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  1. #1
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    rookie swap rim question- velocity blunt sl's on giant xtc2 29er wheels

    So I'm riding a 2011 XTC2 29er and want to put my tax money to good use - wheels.

    I found this set of rims on Ebay
    http://item.mobileweb.ebay.com/viewi...id=64670098442

    And if it's possible to switch my hubs/spokes over, I'll save about $200 and get to reuse almost brand new parts. 2 questions present themselves:

    1. If my current setup is 28 spoke (like the rim) and i have access to a truing stand, is this an easy operation?

    2. Are these weight savings going to be good? I don't have specs on current wheels/hubs but can you guys speculate? Both are giant I'm pretty sure, and i know it's better to shed weight at a far radius than a near one. I like my hubs and will search for the weights when i get home.

  2. #2
    Nouveau Retrogrouch SuperModerator
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    Quote Originally Posted by enerj View Post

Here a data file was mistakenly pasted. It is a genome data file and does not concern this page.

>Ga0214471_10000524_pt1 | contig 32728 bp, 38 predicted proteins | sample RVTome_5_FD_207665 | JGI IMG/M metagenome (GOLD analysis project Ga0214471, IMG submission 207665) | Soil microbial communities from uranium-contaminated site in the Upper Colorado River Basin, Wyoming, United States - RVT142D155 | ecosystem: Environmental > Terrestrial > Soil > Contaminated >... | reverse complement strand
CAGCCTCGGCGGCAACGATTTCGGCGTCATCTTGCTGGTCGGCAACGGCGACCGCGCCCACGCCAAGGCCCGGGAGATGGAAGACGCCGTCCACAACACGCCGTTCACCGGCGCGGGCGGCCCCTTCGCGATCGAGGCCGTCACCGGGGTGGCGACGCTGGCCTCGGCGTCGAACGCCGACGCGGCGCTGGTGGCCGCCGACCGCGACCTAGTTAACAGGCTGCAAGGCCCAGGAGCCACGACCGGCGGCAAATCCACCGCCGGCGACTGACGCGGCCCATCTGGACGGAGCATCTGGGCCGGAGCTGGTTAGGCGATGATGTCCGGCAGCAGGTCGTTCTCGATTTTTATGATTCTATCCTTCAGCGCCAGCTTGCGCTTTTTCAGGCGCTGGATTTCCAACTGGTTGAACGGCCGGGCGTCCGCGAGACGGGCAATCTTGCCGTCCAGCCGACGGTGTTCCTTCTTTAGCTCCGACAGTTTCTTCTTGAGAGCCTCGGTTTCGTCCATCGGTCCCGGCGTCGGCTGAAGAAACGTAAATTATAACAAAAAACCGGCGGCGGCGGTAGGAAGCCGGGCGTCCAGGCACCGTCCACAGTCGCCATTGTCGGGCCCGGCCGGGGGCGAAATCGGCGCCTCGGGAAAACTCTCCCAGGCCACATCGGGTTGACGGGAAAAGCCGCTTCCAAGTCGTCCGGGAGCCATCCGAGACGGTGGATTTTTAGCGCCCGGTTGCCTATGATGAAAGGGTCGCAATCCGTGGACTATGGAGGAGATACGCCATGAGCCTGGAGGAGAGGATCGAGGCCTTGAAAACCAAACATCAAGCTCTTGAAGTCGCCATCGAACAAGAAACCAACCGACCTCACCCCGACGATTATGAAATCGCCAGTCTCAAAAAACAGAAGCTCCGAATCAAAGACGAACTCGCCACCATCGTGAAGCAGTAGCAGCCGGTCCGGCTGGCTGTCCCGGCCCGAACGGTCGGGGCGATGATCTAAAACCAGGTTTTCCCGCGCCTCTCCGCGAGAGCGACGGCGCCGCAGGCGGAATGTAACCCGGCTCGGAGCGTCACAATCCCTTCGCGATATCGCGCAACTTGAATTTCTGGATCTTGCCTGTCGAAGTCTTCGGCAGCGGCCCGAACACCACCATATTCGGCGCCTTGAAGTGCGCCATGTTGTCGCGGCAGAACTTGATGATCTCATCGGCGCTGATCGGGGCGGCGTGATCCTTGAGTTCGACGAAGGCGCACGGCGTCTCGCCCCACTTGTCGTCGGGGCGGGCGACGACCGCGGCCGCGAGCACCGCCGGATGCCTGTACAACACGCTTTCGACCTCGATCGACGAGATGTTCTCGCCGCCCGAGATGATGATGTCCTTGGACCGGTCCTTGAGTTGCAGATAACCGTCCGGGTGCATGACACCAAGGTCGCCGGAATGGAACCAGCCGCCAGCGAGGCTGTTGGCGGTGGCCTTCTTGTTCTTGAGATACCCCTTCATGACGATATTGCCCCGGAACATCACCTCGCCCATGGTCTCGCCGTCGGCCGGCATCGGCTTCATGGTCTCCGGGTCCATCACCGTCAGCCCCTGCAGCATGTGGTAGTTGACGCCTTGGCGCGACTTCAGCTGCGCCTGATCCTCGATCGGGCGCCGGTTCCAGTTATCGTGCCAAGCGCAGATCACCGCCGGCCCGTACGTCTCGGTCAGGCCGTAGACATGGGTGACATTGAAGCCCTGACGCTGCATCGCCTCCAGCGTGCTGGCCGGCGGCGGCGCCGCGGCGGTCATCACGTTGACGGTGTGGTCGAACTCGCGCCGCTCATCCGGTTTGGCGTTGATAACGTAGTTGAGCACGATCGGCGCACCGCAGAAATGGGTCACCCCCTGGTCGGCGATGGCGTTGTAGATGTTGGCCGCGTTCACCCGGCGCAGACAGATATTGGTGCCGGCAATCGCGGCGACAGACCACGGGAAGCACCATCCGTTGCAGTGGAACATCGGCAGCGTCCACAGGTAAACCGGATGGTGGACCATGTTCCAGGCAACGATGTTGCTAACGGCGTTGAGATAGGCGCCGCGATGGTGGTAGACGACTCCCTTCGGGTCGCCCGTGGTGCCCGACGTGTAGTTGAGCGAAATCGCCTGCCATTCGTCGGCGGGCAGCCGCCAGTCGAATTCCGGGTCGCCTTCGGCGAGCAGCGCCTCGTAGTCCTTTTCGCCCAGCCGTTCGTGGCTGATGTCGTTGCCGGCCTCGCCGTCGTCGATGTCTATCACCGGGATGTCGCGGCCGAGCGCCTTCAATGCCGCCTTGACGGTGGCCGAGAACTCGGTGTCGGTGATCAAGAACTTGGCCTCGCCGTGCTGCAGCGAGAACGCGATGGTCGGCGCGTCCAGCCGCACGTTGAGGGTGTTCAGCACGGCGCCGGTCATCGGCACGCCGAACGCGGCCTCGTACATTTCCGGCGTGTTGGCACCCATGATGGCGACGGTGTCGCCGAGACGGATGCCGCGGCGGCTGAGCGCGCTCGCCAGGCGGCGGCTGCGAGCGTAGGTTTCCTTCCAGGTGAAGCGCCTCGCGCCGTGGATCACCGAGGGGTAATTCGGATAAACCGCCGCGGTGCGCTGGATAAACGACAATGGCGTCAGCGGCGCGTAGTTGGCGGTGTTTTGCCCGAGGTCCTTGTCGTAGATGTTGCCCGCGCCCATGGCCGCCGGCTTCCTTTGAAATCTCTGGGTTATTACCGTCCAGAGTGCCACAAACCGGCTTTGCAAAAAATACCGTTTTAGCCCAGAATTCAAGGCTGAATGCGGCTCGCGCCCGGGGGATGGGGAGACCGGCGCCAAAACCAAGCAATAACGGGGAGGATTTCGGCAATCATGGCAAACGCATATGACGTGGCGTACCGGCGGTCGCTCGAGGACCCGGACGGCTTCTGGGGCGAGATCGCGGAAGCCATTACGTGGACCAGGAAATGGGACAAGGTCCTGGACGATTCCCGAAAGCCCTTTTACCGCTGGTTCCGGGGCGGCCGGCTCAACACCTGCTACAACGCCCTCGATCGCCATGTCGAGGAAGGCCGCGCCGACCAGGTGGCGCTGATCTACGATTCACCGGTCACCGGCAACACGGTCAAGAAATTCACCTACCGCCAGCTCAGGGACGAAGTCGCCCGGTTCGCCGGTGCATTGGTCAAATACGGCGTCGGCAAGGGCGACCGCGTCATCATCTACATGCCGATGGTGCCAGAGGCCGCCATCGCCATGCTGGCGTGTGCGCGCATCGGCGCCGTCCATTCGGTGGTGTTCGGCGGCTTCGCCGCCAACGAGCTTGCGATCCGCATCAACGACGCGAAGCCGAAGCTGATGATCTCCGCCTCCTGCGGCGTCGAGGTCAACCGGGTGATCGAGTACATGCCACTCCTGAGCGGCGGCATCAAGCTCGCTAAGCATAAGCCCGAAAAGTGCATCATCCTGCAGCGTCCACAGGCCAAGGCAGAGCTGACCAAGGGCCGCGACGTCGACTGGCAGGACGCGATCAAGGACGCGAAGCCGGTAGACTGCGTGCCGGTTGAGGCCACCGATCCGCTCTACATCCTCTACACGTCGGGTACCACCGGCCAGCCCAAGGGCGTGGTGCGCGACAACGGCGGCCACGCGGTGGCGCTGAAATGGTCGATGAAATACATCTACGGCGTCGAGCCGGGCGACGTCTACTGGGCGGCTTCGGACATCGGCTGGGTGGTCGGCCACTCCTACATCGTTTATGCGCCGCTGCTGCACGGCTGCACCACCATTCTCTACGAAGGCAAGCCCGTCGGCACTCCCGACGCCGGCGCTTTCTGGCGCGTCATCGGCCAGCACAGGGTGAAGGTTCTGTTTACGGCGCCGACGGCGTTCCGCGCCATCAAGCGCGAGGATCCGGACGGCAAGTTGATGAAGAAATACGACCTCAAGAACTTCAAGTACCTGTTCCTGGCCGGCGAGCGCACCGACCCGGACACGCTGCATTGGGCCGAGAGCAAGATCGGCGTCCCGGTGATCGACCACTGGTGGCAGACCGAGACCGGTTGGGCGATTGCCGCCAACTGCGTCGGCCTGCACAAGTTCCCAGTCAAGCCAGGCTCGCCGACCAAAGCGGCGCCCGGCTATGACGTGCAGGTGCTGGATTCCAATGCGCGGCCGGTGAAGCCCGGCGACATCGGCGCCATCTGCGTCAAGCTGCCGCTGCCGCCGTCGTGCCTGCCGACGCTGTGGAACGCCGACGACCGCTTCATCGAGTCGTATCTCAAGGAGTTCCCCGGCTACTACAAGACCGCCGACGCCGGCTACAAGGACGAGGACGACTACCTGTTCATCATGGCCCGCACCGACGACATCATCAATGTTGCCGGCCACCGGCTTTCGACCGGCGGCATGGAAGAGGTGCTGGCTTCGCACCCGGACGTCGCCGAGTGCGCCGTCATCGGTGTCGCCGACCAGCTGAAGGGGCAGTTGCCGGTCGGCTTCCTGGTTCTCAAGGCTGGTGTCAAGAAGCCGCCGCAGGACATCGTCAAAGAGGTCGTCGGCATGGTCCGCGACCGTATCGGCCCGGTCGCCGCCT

So I'm riding a 2011 XTC2 29er and want to put my tax money to good use - wheels.

    I found this set of rims on Ebay
    http://item.mobileweb.ebay.com/viewi...id=64670098442

    And if it's possible to switch my hubs/spokes over, I'll save about $200 and get to reuse almost brand new parts. 2 questions present themselves:

    1. If my current setup is 28 spoke (like the rim) and i have access to a truing stand, is this an easy operation?

    2. Are these weight savings going to be good? I don't have specs on current wheels/hubs but can you guys speculate? Both are giant I'm pretty sure, and i know it's better to shed weight at a far radius than a near one. I like my hubs and will search for the weights when i get home.
    You have at least two issues.

    1. It is unlikely the Blunt has the same effective rim diameter (ERD) as your Giant rims, so you may need new spokes.

    2. It appears the Giant wheels are 32 spoke. You can not lace 28 hole rims to 32 hole hubs.